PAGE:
GST, A Game Changer

Neeraj Basur, Chief Financial Officer, Blue StarGoods and Services Tax has finally arrived. The most awaited tax reform of Independent India has gone live after plentiful tribulations and travails spanning more than a decade. The scale of this transformation has been enormous. Lot of preparation was required by all the stakeholders to get ready for the transition. The transition itself has been fairly smooth and against most expectations, the disruption was reasonably limited. Most manufacturers took a business shut down for only few days in July to revalue their stocks and determine tax credits that could be carried over to the new regime. The government officials have been agile to support the entire transition with proactive communication and engagement. Neutrality of the tax impact has been ensured, by and large. On the surface, while GST replaces a bunch of Central and State level tax legislations and is intended to simplify tax compliance and administration, its implications would be far reaching on the business environment and the country's economy. This change would impact business strategy and business models in a significant manner. A big game changer indeed.

Logistics and warehousing strategy will undergo significant changes. In the pre GST scenario, the supply chain design was based on the need for tax efficiencies and involved movement of goods from manufacturing plant to multiple warehouses as stock transfers before being moved to the eventual selling markets. This resulted in setting up of large number of smaller warehouses and impacted logistics and transportation costs. Post GST, the supply chain architecture can be redesigned to optimize the number of warehouses required, reduce number of shipments and thereby help achieve greater cost efficiencies. Larger consignment size will change the transportation game since it will become more viable now for the transporters to operate trucks and lorry with higher-tonnage and larger container carrying capacity. Elimination of check posts is already contributing to a reduction in transportation time by almost 30 percent further adding to supply chain efficiencies.
Reduction and rationalization of input costs since the cascading tax effect will get eliminated in the GST regime. In addition, pre GST, the input costs were higher due to non-availability of inter-state VAT set off and CST impact on inter-state purchases. Counter veiling and additional import duties have now got replaced by IGST and input set off can be claimed by importers where earlier this also used to be a part of cost for some businesses. Procurement strategy can be based on strategic decisions on economies of scale rather than the need for proximity of suppliers. Consolidation of supplier base will now become meaningful and enable improved quality parameters since they will operate on larger scale. Organized sector will benefit and the unorganized segments will be under pressure to get aligned with the main stream. Transactional interlinkages between suppliers and recipients will force the entire ecosystem to report their trade transactions seamlessly in order to claim input tax credits. Surge in registrations by around two million within just few days of GST launch is a clear data point indicating expansion of the registered tax payer base. Once the suppliers get registered, ability for tax evasions will get checked.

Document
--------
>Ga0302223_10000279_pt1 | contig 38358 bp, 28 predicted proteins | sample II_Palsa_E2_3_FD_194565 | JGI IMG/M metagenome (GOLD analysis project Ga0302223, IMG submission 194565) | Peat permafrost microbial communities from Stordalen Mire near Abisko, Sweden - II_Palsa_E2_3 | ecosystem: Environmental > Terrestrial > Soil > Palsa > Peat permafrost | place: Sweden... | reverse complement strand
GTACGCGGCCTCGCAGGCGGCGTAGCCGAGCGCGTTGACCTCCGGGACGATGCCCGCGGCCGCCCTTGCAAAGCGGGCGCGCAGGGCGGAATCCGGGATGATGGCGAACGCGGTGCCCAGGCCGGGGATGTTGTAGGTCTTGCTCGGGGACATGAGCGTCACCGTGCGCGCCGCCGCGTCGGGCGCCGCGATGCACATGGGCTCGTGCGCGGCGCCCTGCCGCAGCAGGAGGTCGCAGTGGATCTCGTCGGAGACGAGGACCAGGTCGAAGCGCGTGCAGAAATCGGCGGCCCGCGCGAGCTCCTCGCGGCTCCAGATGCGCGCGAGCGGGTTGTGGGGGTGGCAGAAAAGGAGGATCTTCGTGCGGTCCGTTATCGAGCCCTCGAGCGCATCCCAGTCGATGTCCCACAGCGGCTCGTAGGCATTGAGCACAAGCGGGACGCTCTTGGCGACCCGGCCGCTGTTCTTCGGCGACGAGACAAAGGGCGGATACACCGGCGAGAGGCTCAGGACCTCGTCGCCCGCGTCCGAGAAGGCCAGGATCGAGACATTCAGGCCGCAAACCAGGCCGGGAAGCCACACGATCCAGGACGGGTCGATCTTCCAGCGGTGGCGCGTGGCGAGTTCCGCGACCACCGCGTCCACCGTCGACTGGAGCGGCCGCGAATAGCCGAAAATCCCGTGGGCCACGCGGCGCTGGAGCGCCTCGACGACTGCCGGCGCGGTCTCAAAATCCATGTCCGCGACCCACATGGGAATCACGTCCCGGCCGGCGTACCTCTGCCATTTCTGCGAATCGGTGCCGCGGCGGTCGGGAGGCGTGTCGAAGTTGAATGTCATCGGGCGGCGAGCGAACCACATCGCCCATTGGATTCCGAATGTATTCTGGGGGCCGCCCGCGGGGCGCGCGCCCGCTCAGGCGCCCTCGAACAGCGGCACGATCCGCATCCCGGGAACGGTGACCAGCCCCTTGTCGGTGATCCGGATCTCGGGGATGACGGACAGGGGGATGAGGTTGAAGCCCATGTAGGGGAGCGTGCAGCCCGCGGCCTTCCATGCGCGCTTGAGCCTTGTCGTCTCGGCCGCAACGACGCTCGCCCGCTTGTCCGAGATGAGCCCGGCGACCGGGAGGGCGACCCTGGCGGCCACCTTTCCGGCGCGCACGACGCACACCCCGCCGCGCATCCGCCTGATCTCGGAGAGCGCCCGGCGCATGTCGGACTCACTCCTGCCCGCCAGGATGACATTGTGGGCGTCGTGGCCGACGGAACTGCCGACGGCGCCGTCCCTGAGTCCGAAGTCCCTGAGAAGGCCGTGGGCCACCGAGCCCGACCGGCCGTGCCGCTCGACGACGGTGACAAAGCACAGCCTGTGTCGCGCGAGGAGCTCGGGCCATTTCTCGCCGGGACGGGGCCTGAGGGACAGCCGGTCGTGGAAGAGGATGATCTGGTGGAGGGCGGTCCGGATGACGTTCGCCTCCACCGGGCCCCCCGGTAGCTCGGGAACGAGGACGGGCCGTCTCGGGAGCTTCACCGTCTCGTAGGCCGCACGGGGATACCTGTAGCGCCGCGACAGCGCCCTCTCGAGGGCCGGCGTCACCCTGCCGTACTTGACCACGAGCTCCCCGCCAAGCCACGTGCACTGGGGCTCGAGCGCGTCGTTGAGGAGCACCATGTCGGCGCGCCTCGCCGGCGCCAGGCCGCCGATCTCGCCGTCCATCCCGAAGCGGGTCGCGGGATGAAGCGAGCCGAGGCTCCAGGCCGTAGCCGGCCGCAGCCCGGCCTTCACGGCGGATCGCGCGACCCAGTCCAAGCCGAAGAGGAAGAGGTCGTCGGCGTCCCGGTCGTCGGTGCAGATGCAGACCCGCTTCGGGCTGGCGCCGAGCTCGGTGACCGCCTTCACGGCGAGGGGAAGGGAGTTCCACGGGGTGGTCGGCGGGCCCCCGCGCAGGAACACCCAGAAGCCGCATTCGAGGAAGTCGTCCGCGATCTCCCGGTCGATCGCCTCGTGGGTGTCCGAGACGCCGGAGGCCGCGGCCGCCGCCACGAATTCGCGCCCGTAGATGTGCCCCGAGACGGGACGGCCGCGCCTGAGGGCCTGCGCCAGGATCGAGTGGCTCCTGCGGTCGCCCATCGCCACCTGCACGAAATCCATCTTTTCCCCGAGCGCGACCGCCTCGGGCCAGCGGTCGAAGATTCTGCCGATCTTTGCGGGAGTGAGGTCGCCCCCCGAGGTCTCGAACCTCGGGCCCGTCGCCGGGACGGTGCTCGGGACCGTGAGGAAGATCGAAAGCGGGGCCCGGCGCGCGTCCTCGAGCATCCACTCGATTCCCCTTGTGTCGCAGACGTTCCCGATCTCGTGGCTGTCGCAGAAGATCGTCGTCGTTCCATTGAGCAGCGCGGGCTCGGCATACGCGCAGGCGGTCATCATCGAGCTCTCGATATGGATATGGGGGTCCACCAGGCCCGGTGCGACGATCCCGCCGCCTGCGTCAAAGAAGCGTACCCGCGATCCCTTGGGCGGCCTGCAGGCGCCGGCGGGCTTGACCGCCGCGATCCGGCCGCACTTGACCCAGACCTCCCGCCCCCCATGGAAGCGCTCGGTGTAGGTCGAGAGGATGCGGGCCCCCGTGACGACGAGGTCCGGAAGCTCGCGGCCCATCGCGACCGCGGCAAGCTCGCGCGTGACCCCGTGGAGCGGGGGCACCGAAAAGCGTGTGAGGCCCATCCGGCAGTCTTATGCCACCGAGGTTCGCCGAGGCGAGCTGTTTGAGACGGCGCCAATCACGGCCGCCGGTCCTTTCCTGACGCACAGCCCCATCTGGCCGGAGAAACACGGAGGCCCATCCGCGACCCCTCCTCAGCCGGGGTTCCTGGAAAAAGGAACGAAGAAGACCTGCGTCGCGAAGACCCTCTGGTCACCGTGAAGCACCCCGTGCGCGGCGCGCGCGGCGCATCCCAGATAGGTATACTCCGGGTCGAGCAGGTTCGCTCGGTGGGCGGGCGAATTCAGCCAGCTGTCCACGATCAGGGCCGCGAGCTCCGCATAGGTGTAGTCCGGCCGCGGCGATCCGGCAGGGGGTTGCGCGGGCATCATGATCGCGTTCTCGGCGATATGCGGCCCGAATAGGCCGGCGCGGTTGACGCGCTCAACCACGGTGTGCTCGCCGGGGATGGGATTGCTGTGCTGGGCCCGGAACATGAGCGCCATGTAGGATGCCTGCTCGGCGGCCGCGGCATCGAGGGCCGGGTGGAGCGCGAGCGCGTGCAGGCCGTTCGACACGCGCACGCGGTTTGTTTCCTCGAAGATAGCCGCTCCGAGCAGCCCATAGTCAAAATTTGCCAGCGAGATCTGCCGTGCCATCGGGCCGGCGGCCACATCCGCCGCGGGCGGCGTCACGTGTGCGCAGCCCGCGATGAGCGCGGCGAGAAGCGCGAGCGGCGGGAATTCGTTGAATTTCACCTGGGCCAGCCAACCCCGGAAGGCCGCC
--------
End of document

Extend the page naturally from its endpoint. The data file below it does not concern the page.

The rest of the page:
Expansion of tax payer base should eventually result in higher tax revenues and gradually move towards fewer and lower bands of GST rates, some of which is already visible. Linkage of GST registration number with the Income Tax PAN will enable direct tax authorities to validate the level of revenue and realistic profits declared in the income tax returns. This will also help boost direct tax collections. Operating efficiencies will go up. In the erstwhile regime an army of operating and commercial teams used to perpetually be engaged in the maze of C, F, H, I forms and substantial amount of non-value contributing time was lost in collecting these forms and reconciling them at the time of assessments. Availability of input tax credit for both goods and services means that a significant amount of VAT and service tax burn in the earlier regime will no longer be there and therefore would reduce costs and help profitability and viability of businesses Input tax credit set off on capital goods will encourage businesses to go for capacity enhancement thereby support investments and expansion plans.

Digitization and automation emphasis will help improve transparency of commercial transactions between suppliers and customers. The accounts payable and receivable processes should get automated, digitized and streamlined. Transactional confirmations will happen on a monthly basis and the chances of future disputes will be lower, also reducing avoidable litigation. Since the payments to suppliers need to be made within 180 days of the invoice date in order for input tax credits to be valid, the discipline of releasing payments against supplies will improve helping working capital cycle become more efficient. Transaction velocity should go up once the GST systems settle down and enable scale and business volumes to increase across sectors over time. This should impact employment generation positively over a longer term.

In conclusion, the transition has just started and it will take some time before the dust settles down. The challenges will be humongous and business paradigms will get challenged. However, in a country of the scale and size as India, it is indeed commendable that a transformation of this magnitude has been attempted. This does indicate resilience of the constituents of country's economy and an ability to embrace change.